Interesting review. so that’s a book that do female friendship right and write about slut-shaming with the right perspective. I am so annoyed with books where we have either the beautiful and mean girl so it’s ok if the MC steals her boyfriend or the best female friend that is just here to make the MC seems so much better.
I haven’t read the book yet, but I’m dying to. I think it’s important for the author to be honest and open. They should be comfortable writing whatever they want. If they want to provide an example of what’s right, that’s up to them though.
Preferably both but if I had to choose one I’d rather see a positive example. Thanks for the giveaway!
Whoa, seriously awesome post! You definitely got me thinking…I think for me, personally, it’s difficult to relate with a character like Reagan, because I honestly haven’t gone through what she has and some of what she does makes me dislike her, but in no way am I saying that’s a bad thing-complex characters only convince me how much thought the author has put into portraying every side of a character. And though perhaps I may dislike Reagan at first, I could imagine growing to like her. Finally, yes, I think it’s VERY important for authors to show what’s true.
Great review, Tiff! I haven’t read Open Road Summer or any books by Emery Lord yet, but I strongly believe that it’s better to present something realistic than making a teen book into a moral for good or bad behaviour. Morals were written for young kids, and I can’t imagine that a teen would stand for the slap on the wrist that one would entail. I do think it depends on how it’s handled though, because, as you know, I’ve found some books with slut shaming to just take me completely out of the story in a bad way.
I haven’t read the book yet but I really want to. I think that girls and boys should be able to have a sex life that isn’t anyone else’s business
I got Matt Finch and surprising some of the things do ring true!
I got Matt Finch and surprising some of the things do ring true as I do enjoy the finer things. XD
I haven’t read any of her books yet, but I would say they should present a combination of both. I know it happens, thankfully I have never been a part of or heard of it personally, but I think it is important for people to understand how much any sort of gossip/shaming hurts.
Also, I got Reagan from Open Road Summer, which after reading the description, I would totally agree 🙂
I see slut shamming as in the wrong. However the author feels about a subject will translate into their work. Whatever they believe I think it is a good thing to write about it- whatever their opinion is it will be a perspective a reader can read and decide for themselves how they feel about it. That’s how reading gives you a way to think outside your comfort zone.
BTW I am Reagan!
I totally agree with you! I give Emery so much credit for writing this instance (and the entire book) so well. I loved everything about this book. The friendship, yhe romance… It was all wonderfully awesome. 🙂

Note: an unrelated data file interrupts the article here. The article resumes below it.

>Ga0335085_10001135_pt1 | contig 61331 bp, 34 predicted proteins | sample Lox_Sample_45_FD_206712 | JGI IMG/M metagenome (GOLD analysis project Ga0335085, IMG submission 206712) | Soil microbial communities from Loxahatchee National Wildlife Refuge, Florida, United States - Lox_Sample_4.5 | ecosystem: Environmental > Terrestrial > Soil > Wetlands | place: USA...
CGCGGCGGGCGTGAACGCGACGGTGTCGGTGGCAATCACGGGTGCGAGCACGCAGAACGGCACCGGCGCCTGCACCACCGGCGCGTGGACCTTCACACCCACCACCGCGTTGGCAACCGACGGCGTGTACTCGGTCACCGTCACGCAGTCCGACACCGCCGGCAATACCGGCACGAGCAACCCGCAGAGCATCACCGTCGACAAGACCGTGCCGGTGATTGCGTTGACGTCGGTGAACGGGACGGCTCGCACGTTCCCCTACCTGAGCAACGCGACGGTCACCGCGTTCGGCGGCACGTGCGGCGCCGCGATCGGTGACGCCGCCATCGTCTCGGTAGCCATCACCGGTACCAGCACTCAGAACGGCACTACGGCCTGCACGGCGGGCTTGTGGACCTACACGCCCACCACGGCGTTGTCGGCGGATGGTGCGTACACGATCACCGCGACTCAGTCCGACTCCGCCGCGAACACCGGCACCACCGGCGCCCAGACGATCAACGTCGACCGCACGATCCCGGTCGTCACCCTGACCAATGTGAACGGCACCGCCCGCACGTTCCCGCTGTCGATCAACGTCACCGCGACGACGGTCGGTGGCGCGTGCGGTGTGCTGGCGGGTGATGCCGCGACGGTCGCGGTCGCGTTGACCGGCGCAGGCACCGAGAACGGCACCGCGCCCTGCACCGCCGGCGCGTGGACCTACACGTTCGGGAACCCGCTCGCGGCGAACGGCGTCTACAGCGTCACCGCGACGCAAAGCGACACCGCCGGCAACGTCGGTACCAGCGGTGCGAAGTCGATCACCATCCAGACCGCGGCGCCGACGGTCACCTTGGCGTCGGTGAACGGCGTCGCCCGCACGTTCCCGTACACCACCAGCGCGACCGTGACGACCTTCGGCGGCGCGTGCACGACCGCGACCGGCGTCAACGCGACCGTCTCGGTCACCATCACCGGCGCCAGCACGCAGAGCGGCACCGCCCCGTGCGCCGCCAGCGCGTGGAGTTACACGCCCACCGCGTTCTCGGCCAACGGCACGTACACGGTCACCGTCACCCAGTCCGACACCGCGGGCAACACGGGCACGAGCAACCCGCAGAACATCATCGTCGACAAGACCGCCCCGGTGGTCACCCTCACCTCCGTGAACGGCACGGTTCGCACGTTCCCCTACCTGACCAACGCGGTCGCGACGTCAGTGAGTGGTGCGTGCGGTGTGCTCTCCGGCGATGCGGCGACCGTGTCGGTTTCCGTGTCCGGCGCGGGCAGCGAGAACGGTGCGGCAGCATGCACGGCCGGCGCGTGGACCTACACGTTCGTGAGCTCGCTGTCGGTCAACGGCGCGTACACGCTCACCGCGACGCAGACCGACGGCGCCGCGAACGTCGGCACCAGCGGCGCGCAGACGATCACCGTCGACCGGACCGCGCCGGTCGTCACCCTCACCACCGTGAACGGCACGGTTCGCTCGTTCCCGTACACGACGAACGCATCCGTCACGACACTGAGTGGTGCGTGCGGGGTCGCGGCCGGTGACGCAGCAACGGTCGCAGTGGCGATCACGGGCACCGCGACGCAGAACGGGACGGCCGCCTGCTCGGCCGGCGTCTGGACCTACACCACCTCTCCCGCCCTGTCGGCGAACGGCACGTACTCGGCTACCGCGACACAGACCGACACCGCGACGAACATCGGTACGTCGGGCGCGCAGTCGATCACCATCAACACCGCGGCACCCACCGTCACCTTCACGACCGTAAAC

I don’t think it’s the author’s job to do anything other than write about whatever issue. Whether it’s the truth or not is up to the reader. But I do think that the author should present the issue realistically, ugly or not.
I think truth because we already have people lying to us about things, maybe because their too scared to say it in person…but maybe when you’re telling a story, it’s easier. The truth is usually best, IMO
I think authors have to be honest with their readers. I don’t judge an author regardless of how the choose to communite a certain message but I encourage honesty. Books that highlight the good and the bad are important, especially for younger readers.
Anyway, I took the test and got Max from The Start of Me & You! 😀
I think a mixture of both would be the best.
I think that the slut-shaming was very true to today’s world. There’s no avoiding it because it’s real and right there. I love that she gives it to us straight and makes us think twice. The author should be able to tell us whatever she wants to tell us as long as it’s not twisted or a lie. Everyone’s entitled to their own opinion!
I haven’t read Open Road Summer, though I want to soon. I think an author should present what is true and real for people, but I also wouldn’t mind them having a character call out another character if they’re shaming someone for something. I don’t want this to be like an After School Special though where there’s a “lesson” to be learned and everything is peachy at the end. I think authors can do both, present the “truth” and show what’s right.
I love this post!! I get so frustrated when readers get mad because a certain type of behaviour is present in a book. I mean, I know every reader comes to a book differently, but I am completely of the thought that just because a word is there or just because a character acts a certain way, it does not mean the author is saying “yay, let’s all do this, is the best decision ever!” Books exist to show us a character’s journey, so if a character didn’t start out with some flaws (and heck, even end the book with some flaws, because perfect people don’t exist, and perfect characters are boring) I probably wouldn’t keep reading. I absolutely agree with your interpretation of the book and I love the way you laid everything out!
(Quiz result: Max. :))
I’m Max and I totally agree. Thanks for the giveaway!
Open Road Summer wants to have a heroine like one from any E. Lockhart novel, but in Lockhart’s novels, someone is there to call out the main character’s significant flaw or she figures it out on her own somehow, which makes them easier to read about and better as a character.
[…] to always teach a moral or lesson in the book, Tiff interviewing Emery Lord about slut-shaming and previously discussing it re: Open Road Summer, and Emery Lord’s post about feminism and writing. All of these helped […]